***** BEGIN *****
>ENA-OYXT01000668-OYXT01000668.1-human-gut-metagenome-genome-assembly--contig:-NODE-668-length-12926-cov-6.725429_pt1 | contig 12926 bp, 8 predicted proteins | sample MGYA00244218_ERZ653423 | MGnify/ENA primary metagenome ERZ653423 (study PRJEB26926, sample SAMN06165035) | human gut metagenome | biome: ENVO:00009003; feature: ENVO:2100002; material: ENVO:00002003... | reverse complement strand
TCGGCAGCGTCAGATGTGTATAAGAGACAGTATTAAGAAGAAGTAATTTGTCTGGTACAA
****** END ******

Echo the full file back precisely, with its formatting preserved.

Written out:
>ENA-OYXT01000668-OYXT01000668.1-human-gut-metagenome-genome-assembly--contig:-NODE-668-length-12926-cov-6.725429_pt1 | contig 12926 bp, 8 predicted proteins | sample MGYA00244218_ERZ653423 | MGnify/ENA primary metagenome ERZ653423 (study PRJEB26926, sample SAMN06165035) | human gut metagenome | biome: ENVO:00009003; feature: ENVO:2100002; material: ENVO:00002003... | reverse complement strand
TCGGCAGCGTCAGATGTGTATAAGAGACAGTATTAAGAAGAAGTAATTTGTCTGGTACAA